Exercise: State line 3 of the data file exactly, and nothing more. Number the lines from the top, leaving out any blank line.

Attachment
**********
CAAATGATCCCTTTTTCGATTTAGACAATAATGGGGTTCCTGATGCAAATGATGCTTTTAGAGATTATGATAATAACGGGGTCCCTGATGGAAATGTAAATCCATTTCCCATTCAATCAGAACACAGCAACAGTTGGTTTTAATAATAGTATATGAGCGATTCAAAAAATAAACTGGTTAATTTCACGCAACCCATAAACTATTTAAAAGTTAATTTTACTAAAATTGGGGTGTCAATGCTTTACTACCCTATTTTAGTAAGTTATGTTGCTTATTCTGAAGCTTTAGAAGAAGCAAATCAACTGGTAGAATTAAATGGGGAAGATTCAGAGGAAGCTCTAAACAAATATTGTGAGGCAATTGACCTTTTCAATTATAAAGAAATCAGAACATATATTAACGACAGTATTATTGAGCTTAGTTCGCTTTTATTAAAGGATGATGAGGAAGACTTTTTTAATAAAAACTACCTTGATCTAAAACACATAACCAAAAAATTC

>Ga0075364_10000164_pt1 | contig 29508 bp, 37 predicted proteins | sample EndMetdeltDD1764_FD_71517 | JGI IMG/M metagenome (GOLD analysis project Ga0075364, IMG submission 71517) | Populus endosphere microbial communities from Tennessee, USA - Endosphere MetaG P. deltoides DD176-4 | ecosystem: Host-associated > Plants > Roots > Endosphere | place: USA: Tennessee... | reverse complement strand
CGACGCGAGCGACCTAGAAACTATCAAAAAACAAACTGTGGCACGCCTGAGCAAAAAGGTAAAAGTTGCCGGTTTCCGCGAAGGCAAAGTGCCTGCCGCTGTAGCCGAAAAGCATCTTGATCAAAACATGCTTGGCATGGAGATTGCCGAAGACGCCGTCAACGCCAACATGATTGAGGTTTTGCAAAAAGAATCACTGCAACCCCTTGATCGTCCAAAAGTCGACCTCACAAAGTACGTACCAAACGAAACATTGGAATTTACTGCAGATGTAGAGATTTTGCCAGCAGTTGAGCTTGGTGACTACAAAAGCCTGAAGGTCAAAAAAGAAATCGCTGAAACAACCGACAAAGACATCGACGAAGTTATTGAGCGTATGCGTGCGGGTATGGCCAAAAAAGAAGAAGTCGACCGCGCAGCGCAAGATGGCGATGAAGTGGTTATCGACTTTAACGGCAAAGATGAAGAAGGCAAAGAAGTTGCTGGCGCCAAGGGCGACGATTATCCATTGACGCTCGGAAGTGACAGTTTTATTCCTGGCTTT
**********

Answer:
CGACGCGAGCGACCTAGAAACTATCAAAAAACAAACTGTGGCACGCCTGAGCAAAAAGGTAAAAGTTGCCGGTTTCCGCGAAGGCAAAGTGCCTGCCGCTGTAGCCGAAAAGCATCTTGATCAAAACATGCTTGGCATGGAGATTGCCGAAGACGCCGTCAACGCCAACATGATTGAGGTTTTGCAAAAAGAATCACTGCAACCCCTTGATCGTCCAAAAGTCGACCTCACAAAGTACGTACCAAACGAAACATTGGAATTTACTGCAGATGTAGAGATTTTGCCAGCAGTTGAGCTTGGTGACTACAAAAGCCTGAAGGTCAAAAAAGAAATCGCTGAAACAACCGACAAAGACATCGACGAAGTTATTGAGCGTATGCGTGCGGGTATGGCCAAAAAAGAAGAAGTCGACCGCGCAGCGCAAGATGGCGATGAAGTGGTTATCGACTTTAACGGCAAAGATGAAGAAGGCAAAGAAGTTGCTGGCGCCAAGGGCGACGATTATCCATTGACGCTCGGAAGTGACAGTTTTATTCCTGGCTTT